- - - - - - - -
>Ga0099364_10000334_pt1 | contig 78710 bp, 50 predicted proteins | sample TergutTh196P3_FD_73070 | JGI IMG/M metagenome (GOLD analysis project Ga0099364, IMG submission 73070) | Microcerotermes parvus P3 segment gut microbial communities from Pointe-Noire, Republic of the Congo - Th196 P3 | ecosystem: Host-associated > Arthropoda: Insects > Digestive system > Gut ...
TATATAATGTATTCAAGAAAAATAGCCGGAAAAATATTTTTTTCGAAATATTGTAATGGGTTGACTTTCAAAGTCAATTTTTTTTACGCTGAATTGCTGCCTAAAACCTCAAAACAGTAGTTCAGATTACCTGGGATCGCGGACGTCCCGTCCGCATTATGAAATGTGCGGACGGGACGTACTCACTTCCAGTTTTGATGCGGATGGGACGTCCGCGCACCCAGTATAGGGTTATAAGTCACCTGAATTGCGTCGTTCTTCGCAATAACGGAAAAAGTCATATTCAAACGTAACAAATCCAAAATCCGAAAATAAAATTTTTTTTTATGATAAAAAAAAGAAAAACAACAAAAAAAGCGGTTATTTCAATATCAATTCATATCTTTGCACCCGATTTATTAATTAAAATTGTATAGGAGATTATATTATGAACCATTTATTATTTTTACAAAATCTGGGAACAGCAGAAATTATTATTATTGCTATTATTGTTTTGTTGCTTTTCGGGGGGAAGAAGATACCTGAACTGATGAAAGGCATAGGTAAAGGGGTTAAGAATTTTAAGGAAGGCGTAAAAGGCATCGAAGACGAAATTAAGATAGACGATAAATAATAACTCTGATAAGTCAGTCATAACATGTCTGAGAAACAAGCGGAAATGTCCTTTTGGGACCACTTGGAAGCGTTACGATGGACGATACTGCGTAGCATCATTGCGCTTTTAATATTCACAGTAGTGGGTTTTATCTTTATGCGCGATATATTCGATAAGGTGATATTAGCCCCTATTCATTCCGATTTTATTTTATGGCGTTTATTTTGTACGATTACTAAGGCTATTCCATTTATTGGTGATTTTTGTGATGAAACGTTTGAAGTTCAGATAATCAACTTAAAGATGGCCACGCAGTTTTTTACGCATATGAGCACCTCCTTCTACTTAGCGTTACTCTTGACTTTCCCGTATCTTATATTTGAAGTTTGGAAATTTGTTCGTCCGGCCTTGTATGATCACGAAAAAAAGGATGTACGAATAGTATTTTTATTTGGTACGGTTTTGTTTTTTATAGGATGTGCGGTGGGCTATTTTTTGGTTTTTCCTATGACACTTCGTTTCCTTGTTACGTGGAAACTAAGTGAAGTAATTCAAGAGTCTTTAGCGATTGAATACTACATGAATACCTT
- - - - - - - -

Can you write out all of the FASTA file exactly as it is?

>Ga0099364_10000334_pt1 | contig 78710 bp, 50 predicted proteins | sample TergutTh196P3_FD_73070 | JGI IMG/M metagenome (GOLD analysis project Ga0099364, IMG submission 73070) | Microcerotermes parvus P3 segment gut microbial communities from Pointe-Noire, Republic of the Congo - Th196 P3 | ecosystem: Host-associated > Arthropoda: Insects > Digestive system > Gut ...
TATATAATGTATTCAAGAAAAATAGCCGGAAAAATATTTTTTTCGAAATATTGTAATGGGTTGACTTTCAAAGTCAATTTTTTTTACGCTGAATTGCTGCCTAAAACCTCAAAACAGTAGTTCAGATTACCTGGGATCGCGGACGTCCCGTCCGCATTATGAAATGTGCGGACGGGACGTACTCACTTCCAGTTTTGATGCGGATGGGACGTCCGCGCACCCAGTATAGGGTTATAAGTCACCTGAATTGCGTCGTTCTTCGCAATAACGGAAAAAGTCATATTCAAACGTAACAAATCCAAAATCCGAAAATAAAATTTTTTTTTATGATAAAAAAAAGAAAAACAACAAAAAAAGCGGTTATTTCAATATCAATTCATATCTTTGCACCCGATTTATTAATTAAAATTGTATAGGAGATTATATTATGAACCATTTATTATTTTTACAAAATCTGGGAACAGCAGAAATTATTATTATTGCTATTATTGTTTTGTTGCTTTTCGGGGGGAAGAAGATACCTGAACTGATGAAAGGCATAGGTAAAGGGGTTAAGAATTTTAAGGAAGGCGTAAAAGGCATCGAAGACGAAATTAAGATAGACGATAAATAATAACTCTGATAAGTCAGTCATAACATGTCTGAGAAACAAGCGGAAATGTCCTTTTGGGACCACTTGGAAGCGTTACGATGGACGATACTGCGTAGCATCATTGCGCTTTTAATATTCACAGTAGTGGGTTTTATCTTTATGCGCGATATATTCGATAAGGTGATATTAGCCCCTATTCATTCCGATTTTATTTTATGGCGTTTATTTTGTACGATTACTAAGGCTATTCCATTTATTGGTGATTTTTGTGATGAAACGTTTGAAGTTCAGATAATCAACTTAAAGATGGCCACGCAGTTTTTTACGCATATGAGCACCTCCTTCTACTTAGCGTTACTCTTGACTTTCCCGTATCTTATATTTGAAGTTTGGAAATTTGTTCGTCCGGCCTTGTATGATCACGAAAAAAAGGATGTACGAATAGTATTTTTATTTGGTACGGTTTTGTTTTTTATAGGATGTGCGGTGGGCTATTTTTTGGTTTTTCCTATGACACTTCGTTTCCTTGTTACGTGGAAACTAAGTGAAGTAATTCAAGAGTCTTTAGCGATTGAATACTACATGAATACCTT